How to Use a Pie Bird (and Why You Should)
Pie birds aren't as common as they used to be, but it's time to bring them back.
Every editorial product is independently selected, though we may be compensated or receive an affiliate commission if you buy something through our links.
Picture it: You’re making Grandma’s legendary apple pie. Let’s say you blind baked your crust—even remembered your pie weights—and properly vented your top layer of pastry, but somehow your pie still ends up a soggy mess. Does that sound familiar?
We love our modern kitchen tools, but it turns out your grandma probably had the perfect solution for preventing this mess all along: a pie bird.
What is a pie bird? Why do I need one?
A pie bird is a hollow ceramic tool that bakers place in the center of pies to prevent bubbling over. They can also be called pie vents, because that hollow core allows steam to escape during baking.
These cute critters have been around for hundreds of years, but grew more popular in the 1940s as manufacturers started producing them in varying shapes and colors. Over the years, we’ve let them fall back into obscurity.
But if you’re an avid pie baker, it’s a trend worth bringing back. This tiny (and frankly adorable) pie friend can help you achieve an enviable outer shell, a crispy crust, and—you’re welcome, Mary Berry—a dry bottom. (Find more of Mary’s best baking tips here.) They’re inexpensive, they’re fun, and they work.
Kate Tully for Taste of Home
How do you use a pie bird?
Thankfully, using a pie bird just adds a few quick steps to your pie-baking process. Try it with a pie that has a top crust, like apple pear pie.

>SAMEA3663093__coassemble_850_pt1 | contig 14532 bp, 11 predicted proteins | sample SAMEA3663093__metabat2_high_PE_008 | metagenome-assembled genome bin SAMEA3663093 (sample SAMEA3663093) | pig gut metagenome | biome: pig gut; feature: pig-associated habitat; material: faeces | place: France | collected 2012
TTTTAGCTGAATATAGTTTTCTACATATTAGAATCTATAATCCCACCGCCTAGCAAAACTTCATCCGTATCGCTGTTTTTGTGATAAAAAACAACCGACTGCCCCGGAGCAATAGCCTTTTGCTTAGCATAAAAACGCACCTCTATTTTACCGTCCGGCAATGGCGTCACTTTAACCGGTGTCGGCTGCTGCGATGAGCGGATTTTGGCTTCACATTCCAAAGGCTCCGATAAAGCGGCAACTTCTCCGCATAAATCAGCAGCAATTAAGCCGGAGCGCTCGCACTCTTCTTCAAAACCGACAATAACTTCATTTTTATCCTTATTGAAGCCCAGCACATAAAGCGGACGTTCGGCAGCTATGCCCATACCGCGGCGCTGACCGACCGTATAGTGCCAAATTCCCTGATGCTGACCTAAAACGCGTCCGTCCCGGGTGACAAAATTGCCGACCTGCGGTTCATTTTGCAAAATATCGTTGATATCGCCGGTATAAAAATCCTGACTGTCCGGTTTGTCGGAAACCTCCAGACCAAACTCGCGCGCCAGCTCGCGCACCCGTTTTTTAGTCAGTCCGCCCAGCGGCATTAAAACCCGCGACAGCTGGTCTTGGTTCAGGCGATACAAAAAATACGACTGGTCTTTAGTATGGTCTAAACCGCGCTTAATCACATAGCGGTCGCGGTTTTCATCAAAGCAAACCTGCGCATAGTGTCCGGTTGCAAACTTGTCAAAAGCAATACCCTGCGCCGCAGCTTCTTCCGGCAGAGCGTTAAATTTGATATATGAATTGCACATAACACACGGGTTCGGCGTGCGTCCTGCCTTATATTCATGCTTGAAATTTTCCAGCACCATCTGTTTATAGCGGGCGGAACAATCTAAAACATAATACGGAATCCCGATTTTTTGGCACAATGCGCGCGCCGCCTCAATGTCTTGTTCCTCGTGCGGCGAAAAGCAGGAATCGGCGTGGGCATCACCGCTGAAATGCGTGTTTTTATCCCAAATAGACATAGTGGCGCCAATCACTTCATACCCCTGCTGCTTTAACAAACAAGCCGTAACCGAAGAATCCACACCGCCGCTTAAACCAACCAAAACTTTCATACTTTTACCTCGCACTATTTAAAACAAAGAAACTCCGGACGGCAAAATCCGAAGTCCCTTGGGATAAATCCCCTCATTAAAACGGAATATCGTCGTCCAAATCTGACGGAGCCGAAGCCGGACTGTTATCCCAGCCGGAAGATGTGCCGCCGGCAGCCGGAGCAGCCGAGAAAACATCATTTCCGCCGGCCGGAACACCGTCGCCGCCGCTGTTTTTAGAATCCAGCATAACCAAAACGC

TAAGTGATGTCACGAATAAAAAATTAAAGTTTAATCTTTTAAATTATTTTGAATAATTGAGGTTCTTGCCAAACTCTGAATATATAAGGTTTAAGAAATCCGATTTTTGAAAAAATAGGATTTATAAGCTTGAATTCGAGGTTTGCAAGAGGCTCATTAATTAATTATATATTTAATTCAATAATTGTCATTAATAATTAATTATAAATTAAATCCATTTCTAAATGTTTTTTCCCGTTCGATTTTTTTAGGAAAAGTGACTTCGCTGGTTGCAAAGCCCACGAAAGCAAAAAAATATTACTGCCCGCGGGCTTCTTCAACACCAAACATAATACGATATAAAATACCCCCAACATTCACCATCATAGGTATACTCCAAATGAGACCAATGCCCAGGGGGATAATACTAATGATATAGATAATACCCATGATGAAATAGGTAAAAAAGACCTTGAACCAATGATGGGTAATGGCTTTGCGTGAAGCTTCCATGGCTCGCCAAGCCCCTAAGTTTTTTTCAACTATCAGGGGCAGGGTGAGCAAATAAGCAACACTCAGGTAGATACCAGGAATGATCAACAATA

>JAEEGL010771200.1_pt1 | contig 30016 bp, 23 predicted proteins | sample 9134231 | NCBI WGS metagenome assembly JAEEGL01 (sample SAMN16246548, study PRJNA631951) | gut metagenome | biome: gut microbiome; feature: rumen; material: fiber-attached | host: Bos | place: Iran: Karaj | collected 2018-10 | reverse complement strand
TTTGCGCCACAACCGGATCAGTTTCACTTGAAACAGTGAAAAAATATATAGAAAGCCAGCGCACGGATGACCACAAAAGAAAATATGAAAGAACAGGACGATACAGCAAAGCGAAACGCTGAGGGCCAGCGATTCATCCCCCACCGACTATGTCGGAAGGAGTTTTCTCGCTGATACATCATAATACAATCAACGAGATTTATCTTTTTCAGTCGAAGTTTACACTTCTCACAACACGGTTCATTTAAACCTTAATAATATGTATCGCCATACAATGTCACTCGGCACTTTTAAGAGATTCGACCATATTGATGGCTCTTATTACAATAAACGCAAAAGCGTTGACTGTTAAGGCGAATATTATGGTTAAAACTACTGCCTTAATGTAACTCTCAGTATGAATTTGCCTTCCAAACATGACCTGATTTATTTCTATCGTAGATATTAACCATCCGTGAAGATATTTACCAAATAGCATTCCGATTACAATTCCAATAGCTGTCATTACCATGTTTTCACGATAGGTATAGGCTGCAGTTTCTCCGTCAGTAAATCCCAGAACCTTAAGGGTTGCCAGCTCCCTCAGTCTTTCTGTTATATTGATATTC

Step 1: Prepare your pie
Follow your recipe of choice to prep all the ingredients as noted.
Step 2: Place bottom layer of dough
Lay out your dough as normal. If you parbake your crust, do not place the pie bird yet.
Step 3: Place the pie bird
Place your bird right in the middle of the dough. Spoon your filling evenly around the bird.
Step 4: Add the top layer of dough
Cut an X in your top layer of pastry dough.You can also cut a small circle out of your dough if you feel confident in knowing how wide the bird is, but the X will do just fine. Carefully cover the pie, allowing the pie bird to poke through the X.
Step 5: Bake!
Follow your recipe and bake as you normally would. Don’t remove the bird, though! You can cut and serve around him.
Kate Tully for Taste of Home
Where can I find a pie bird?
- Amazon: There is a fun selection of pie birds on Amazon—the Le Creuset Stoneware Pie Bird (that’s the one shown here) has solid reviews and comes in a variety of colors.
- eBay: Since pie birds are pretty vintage, eBay is a great spot to shop for the more unique shapes and collectors’ items.
- Antique Stores: If you have a favorite local antique store or flea market, keep your eye out for an old-school pie bird.
- Your Grandmother: Call your grandmother (or any relative with an enviable collection of kitchen tools, both past and present) and ask if she has one. You know Grandma always has the best advice, anyway. (Especially when it comes to baking apple pie!)